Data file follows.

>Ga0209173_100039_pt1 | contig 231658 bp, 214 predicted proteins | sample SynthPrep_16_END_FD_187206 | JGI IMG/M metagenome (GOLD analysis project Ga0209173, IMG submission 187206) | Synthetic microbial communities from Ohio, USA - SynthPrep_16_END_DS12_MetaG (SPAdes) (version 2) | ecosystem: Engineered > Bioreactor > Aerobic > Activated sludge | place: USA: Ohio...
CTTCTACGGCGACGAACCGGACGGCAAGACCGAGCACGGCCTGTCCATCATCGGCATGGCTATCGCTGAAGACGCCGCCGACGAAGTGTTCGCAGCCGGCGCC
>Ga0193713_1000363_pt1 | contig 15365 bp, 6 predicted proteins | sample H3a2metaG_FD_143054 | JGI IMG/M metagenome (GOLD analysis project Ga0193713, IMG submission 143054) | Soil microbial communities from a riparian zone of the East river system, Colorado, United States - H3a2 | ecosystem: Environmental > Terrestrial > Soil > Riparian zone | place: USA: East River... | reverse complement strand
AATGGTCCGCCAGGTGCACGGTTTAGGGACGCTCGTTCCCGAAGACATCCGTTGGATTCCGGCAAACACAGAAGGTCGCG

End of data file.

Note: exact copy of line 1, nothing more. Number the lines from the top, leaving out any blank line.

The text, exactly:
>Ga0209173_100039_pt1 | contig 231658 bp, 214 predicted proteins | sample SynthPrep_16_END_FD_187206 | JGI IMG/M metagenome (GOLD analysis project Ga0209173, IMG submission 187206) | Synthetic microbial communities from Ohio, USA - SynthPrep_16_END_DS12_MetaG (SPAdes) (version 2) | ecosystem: Engineered > Bioreactor > Aerobic > Activated sludge | place: USA: Ohio...